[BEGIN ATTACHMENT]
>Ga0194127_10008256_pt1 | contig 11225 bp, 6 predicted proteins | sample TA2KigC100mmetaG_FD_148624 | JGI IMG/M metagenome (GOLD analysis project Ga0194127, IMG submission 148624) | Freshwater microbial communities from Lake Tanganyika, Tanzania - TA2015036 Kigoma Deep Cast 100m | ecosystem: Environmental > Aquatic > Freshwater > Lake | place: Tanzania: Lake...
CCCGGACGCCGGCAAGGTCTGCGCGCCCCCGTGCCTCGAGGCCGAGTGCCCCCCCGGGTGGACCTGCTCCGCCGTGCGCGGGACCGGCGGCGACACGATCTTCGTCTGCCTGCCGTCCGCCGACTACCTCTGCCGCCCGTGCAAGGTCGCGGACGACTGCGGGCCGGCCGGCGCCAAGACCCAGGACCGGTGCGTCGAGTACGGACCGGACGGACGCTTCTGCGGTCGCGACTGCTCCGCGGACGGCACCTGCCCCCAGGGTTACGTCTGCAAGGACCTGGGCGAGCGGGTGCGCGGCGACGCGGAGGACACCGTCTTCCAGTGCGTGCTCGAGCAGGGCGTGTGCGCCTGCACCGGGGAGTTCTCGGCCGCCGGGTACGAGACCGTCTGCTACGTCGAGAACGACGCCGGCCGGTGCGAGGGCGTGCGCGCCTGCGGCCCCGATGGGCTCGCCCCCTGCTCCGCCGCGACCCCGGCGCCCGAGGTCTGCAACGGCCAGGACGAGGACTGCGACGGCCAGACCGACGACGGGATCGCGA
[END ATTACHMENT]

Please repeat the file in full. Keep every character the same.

>Ga0194127_10008256_pt1 | contig 11225 bp, 6 predicted proteins | sample TA2KigC100mmetaG_FD_148624 | JGI IMG/M metagenome (GOLD analysis project Ga0194127, IMG submission 148624) | Freshwater microbial communities from Lake Tanganyika, Tanzania - TA2015036 Kigoma Deep Cast 100m | ecosystem: Environmental > Aquatic > Freshwater > Lake | place: Tanzania: Lake...
CCCGGACGCCGGCAAGGTCTGCGCGCCCCCGTGCCTCGAGGCCGAGTGCCCCCCCGGGTGGACCTGCTCCGCCGTGCGCGGGACCGGCGGCGACACGATCTTCGTCTGCCTGCCGTCCGCCGACTACCTCTGCCGCCCGTGCAAGGTCGCGGACGACTGCGGGCCGGCCGGCGCCAAGACCCAGGACCGGTGCGTCGAGTACGGACCGGACGGACGCTTCTGCGGTCGCGACTGCTCCGCGGACGGCACCTGCCCCCAGGGTTACGTCTGCAAGGACCTGGGCGAGCGGGTGCGCGGCGACGCGGAGGACACCGTCTTCCAGTGCGTGCTCGAGCAGGGCGTGTGCGCCTGCACCGGGGAGTTCTCGGCCGCCGGGTACGAGACCGTCTGCTACGTCGAGAACGACGCCGGCCGGTGCGAGGGCGTGCGCGCCTGCGGCCCCGATGGGCTCGCCCCCTGCTCCGCCGCGACCCCGGCGCCCGAGGTCTGCAACGGCCAGGACGAGGACTGCGACGGCCAGACCGACGACGGGATCGCGA